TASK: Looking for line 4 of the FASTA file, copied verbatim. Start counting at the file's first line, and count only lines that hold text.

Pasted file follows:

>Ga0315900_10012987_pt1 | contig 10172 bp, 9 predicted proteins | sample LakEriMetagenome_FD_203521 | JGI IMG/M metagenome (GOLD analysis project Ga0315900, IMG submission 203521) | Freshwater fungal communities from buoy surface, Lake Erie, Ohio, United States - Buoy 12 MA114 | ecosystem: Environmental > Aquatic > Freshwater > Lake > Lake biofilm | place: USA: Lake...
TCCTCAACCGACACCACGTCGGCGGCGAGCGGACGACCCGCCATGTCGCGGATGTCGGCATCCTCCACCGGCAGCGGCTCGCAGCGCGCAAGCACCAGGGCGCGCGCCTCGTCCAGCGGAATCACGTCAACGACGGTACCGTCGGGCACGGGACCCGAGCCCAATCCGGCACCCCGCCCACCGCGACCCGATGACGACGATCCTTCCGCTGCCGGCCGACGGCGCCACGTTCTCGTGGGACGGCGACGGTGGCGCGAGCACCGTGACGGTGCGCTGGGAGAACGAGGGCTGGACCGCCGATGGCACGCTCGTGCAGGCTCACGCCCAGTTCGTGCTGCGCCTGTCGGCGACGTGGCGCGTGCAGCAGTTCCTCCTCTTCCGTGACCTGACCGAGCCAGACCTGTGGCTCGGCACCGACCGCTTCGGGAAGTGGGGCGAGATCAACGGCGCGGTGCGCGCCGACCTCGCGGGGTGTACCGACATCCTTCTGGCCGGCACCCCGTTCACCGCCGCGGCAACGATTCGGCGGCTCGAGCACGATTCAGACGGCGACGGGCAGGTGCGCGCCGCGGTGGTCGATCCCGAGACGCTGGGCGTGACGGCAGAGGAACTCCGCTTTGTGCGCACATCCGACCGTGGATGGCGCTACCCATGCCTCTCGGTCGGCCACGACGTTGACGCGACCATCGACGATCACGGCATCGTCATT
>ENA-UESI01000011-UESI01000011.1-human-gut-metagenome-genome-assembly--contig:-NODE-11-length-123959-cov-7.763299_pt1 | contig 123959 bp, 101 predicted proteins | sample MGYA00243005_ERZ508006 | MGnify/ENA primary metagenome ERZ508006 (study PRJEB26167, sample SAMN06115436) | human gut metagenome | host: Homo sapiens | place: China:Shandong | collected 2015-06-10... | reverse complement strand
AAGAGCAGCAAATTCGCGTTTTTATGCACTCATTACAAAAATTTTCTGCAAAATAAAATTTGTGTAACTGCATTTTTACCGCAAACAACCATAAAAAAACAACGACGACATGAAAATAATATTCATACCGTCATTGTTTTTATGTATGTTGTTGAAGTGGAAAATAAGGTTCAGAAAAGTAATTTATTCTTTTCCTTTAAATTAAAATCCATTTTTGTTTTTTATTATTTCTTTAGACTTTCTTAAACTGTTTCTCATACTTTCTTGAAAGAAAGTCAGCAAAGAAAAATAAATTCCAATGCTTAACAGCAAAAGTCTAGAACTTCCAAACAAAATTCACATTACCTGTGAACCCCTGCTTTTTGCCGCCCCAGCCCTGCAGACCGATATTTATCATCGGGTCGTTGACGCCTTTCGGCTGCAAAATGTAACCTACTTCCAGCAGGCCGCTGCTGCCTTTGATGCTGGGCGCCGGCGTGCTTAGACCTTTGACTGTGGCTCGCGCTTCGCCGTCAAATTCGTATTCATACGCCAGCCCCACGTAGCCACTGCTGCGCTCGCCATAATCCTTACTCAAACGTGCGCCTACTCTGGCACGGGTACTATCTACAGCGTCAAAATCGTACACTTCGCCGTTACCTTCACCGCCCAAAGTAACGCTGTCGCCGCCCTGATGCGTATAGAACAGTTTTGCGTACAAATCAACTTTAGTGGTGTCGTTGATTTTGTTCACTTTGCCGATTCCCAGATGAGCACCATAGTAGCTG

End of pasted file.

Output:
AAGAGCAGCAAATTCGCGTTTTTATGCACTCATTACAAAAATTTTCTGCAAAATAAAATTTGTGTAACTGCATTTTTACCGCAAACAACCATAAAAAAACAACGACGACATGAAAATAATATTCATACCGTCATTGTTTTTATGTATGTTGTTGAAGTGGAAAATAAGGTTCAGAAAAGTAATTTATTCTTTTCCTTTAAATTAAAATCCATTTTTGTTTTTTATTATTTCTTTAGACTTTCTTAAACTGTTTCTCATACTTTCTTGAAAGAAAGTCAGCAAAGAAAAATAAATTCCAATGCTTAACAGCAAAAGTCTAGAACTTCCAAACAAAATTCACATTACCTGTGAACCCCTGCTTTTTGCCGCCCCAGCCCTGCAGACCGATATTTATCATCGGGTCGTTGACGCCTTTCGGCTGCAAAATGTAACCTACTTCCAGCAGGCCGCTGCTGCCTTTGATGCTGGGCGCCGGCGTGCTTAGACCTTTGACTGTGGCTCGCGCTTCGCCGTCAAATTCGTATTCATACGCCAGCCCCACGTAGCCACTGCTGCGCTCGCCATAATCCTTACTCAAACGTGCGCCTACTCTGGCACGGGTACTATCTACAGCGTCAAAATCGTACACTTCGCCGTTACCTTCACCGCCCAAAGTAACGCTGTCGCCGCCCTGATGCGTATAGAACAGTTTTGCGTACAAATCAACTTTAGTGGTGTCGTTGATTTTGTTCACTTTGCCGATTCCCAGATGAGCACCATAGTAGCTG